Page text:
Three pillars for helping manage health
January (2) 2020
We are starting to put together the Spring/Summer magazine, if anyone has any interesting articles they would like to put forward, write a piece on their story living with MCS (can be anonymous if you would prefer), or interested in any particular topics please let us know.
Glossary: EI: Environmental Illness, MCS: Multiple Chemical Sensitivity, EHS/ ES: Electro-Hypersensitivity
These tips have been written by Dr Marny Morrison Turnvill, who works in the legal profession, and who managed to navigate her own recovery from MCS.
The three foundational pillars of health are body, mind and environment. Here are a few things you can start to do to begin to master the three pillars.
Your body: Your mental health is primarily a reflection of your physical health—of having the raw materials your body needs to run properly
As Hippocrates said, “Let food be thy medicine and medicine be thy food.” Inflammation is the driving force behind every symptom and chronic diagnosis, and what you eat is one of the biggest sources of inflammation if you’re not purposefully eating to reduce inflammation. Eat real food, mostly plants, organic whenever possible and with little or no sugar and definitely no artificial sweeteners.
Make sure your body is getting the raw materials it needs for the trillions of cellular processes it manages every second. To do this right, you’ll need to test for intracellular levels of micronutrients (vitamins, minerals, amino acids and anti-oxidants). Micronutrient deficiencies are behind many mental and physical health issues and are easily correctable with high-quality supplements in just minutes a day.
Your mind: Your thoughts are powerful creators or destroyers of health; stress accumulates relentlessly unless you take active measures to reduce it; and your brain detoxifies and repairs only during sleep. Practice gratitude and celebrate wins every day. Meditate. Get more and better sleep.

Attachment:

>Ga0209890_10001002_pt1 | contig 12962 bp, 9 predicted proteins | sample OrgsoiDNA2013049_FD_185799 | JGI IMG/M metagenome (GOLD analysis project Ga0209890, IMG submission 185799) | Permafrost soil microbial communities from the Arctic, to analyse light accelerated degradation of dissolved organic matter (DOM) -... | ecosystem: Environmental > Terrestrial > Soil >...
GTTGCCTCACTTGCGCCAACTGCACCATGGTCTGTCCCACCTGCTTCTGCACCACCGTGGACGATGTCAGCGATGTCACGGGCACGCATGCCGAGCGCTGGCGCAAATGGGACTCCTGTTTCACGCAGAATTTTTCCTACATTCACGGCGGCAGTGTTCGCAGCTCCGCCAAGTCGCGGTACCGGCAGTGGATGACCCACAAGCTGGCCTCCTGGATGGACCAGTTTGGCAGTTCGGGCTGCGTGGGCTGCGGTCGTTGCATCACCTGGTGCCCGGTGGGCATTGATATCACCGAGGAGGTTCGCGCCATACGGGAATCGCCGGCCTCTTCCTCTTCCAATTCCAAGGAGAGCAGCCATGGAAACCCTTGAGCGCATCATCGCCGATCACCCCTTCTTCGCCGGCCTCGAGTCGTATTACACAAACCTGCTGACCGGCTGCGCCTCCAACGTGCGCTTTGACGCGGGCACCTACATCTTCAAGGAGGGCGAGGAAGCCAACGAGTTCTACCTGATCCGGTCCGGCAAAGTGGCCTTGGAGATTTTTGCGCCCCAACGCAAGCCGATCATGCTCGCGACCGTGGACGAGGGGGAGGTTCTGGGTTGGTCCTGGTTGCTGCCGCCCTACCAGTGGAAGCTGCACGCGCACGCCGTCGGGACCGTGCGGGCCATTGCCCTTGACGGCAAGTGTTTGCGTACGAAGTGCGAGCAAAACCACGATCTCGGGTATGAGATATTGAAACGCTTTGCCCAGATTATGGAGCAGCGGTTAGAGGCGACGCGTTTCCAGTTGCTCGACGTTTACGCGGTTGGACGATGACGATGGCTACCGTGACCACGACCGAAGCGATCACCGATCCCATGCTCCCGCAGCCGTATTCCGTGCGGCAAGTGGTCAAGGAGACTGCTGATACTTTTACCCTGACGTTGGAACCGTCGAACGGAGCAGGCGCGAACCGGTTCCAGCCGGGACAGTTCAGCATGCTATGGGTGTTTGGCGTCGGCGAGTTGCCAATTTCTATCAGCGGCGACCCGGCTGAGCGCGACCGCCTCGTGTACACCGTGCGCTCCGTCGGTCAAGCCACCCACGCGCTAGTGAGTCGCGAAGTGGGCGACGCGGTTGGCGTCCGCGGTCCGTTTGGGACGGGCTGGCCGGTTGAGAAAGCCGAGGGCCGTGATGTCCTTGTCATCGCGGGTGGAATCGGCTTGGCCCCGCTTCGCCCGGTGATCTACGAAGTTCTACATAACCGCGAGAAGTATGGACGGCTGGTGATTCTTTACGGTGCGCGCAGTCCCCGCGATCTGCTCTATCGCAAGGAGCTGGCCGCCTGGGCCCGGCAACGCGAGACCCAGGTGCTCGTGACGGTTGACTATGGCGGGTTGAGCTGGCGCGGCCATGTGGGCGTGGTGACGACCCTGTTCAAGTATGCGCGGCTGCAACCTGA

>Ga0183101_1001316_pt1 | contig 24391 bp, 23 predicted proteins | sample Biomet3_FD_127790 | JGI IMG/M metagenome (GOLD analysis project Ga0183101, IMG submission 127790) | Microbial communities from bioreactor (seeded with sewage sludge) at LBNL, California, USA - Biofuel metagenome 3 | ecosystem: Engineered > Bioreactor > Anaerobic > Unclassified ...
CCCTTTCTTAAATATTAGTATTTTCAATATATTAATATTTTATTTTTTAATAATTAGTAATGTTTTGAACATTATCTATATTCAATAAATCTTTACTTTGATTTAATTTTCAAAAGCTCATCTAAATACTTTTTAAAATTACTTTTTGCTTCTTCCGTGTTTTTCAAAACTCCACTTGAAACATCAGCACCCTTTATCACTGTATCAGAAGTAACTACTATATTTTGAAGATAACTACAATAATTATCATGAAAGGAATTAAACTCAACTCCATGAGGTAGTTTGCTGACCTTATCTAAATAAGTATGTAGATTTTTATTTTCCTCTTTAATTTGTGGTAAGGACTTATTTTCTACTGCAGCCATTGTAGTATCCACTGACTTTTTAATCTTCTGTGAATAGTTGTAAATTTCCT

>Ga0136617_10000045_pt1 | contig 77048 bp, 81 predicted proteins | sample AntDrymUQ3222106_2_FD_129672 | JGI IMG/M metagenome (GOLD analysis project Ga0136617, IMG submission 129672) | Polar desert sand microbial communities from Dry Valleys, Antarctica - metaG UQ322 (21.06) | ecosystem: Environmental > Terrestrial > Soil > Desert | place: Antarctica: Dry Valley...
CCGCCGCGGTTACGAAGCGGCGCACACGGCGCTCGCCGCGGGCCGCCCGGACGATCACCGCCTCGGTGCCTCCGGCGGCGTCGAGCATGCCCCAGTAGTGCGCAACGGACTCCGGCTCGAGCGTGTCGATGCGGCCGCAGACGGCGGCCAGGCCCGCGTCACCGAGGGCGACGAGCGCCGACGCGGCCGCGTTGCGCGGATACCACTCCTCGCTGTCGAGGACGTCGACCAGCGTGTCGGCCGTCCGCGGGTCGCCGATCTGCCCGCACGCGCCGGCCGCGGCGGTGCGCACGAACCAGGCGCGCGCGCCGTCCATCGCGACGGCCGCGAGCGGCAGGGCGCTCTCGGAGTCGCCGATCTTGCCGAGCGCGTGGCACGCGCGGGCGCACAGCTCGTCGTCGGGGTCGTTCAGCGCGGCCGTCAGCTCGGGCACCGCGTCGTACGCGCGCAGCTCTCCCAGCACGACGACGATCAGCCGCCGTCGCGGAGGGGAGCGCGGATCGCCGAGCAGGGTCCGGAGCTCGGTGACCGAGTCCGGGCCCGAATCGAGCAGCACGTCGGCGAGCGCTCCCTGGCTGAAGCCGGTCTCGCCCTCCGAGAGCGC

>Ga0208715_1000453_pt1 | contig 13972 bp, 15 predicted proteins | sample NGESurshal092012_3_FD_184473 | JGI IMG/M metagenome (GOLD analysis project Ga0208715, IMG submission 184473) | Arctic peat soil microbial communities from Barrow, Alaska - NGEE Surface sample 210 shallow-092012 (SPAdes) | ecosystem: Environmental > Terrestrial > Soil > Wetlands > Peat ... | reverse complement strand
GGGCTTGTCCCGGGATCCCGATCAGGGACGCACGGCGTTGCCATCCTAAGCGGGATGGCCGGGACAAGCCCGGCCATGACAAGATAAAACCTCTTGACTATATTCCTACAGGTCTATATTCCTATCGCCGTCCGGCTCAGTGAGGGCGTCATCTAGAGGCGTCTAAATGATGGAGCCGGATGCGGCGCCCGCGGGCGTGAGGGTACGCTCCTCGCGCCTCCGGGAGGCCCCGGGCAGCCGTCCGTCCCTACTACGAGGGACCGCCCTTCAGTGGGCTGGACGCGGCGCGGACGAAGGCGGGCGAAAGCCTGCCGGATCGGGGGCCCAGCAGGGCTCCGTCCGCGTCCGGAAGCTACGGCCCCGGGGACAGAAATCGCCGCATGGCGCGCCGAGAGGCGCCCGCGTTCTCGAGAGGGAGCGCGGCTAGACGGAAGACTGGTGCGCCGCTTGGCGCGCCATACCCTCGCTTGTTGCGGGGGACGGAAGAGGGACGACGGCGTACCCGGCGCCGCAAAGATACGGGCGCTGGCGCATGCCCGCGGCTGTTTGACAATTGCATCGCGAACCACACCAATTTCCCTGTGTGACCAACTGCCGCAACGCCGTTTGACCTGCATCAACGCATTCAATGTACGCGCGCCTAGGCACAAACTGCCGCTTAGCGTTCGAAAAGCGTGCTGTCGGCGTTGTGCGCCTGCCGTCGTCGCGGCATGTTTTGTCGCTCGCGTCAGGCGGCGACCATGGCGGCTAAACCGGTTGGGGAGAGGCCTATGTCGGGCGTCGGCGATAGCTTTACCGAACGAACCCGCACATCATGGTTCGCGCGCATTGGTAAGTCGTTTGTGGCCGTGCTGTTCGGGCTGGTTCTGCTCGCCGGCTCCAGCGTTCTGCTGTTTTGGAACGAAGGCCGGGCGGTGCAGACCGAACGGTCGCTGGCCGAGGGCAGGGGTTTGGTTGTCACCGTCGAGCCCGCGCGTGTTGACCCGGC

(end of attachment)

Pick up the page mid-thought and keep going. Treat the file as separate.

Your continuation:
Your environment: Use more natural personal care and home cleaning products. Use high quality air and water filters.
To read the full article which was first published on the website Law.com click here.
These tasty burgers are full of protein and packed full of vegetables so healthy too. Click here for the full recipe.
Thanks go to FoodsMatter for letting us reproduce this recipe.
All hospitals should ban perfumes and other scented products
Every hospital in Canada should be required to enact “scent-free policies” discouraging staff, visitors and patients from applying artificially fragranced products to their bodies, Canada’s top medical journal says. While perfumes, scented deodorant, lotions or creams may help people feel more attractive, “they may result in unintended harm to those who are vulnerable,” particularly people with asthma, or other upper airway or skin sensitivities, the Canadian Medical Association Journal says in an editorial published recently.
“There is little justification for continuing to tolerate artificial scents in our hospitals,” the journal says. While a growing number of workplaces — including some hospitals — discourage people from wearing perfumed products, it is not de rigueur in all Canadian healthcare institutions, the authors say. “Hospital environments free from artificial scents should become a uniform policy,” argues the CMAJ — the same journal that, four years ago, published a news article stating scent-free policies were “generally unjustified” and based on “fuzzy and inclusive” science. Dr. Ken Flegel, co-author of the new editorial, says more has been learned in the intervening years about fragrance sensitivity to justify taking precautions in hospitals. Like second-hand cigarette, smoke, perfume and other strong odours can irritate, and trigger inflammation in, the airways of people with asthma.
According to the Canadian Lung Association, 15 to 20 per cent of the population suffers from asthma, bronchitis, emphysema or other breathing problems, and a third of people with asthma say their disease is made worse by exposure to perfumed products. In addition, Statistics Canada states that, in 2104, 2.4 per cent of Canadians 12 and older — 800,562 people — reported having been diagnosed by a health professional with “multiple chemical sensitivities.” To read the rest of the article which was first published in the National Post and written by Sharon Kirkey, click here.
Canada seem to be much more aware and mindful of MCS, particularly in certain states. It would be great if the UK and other countries could follow suit.
If anyone is travelling to Seattle, USA, we found this non toxic, low EMF B&B on the outskirts of the city.
A good website called Think before you Stink that looks at chemical sensitivity.
Sign up at www.mcs-aware.org. If you like this why not also have a look at our magazine: over 40 pages of articles, news and tips delivered straight to your door or inbox twice a year, find out more here. To get the latest news follow us on Twitter and Facebook or check out our pictures on Pinterest.
Not interested any more? Back to top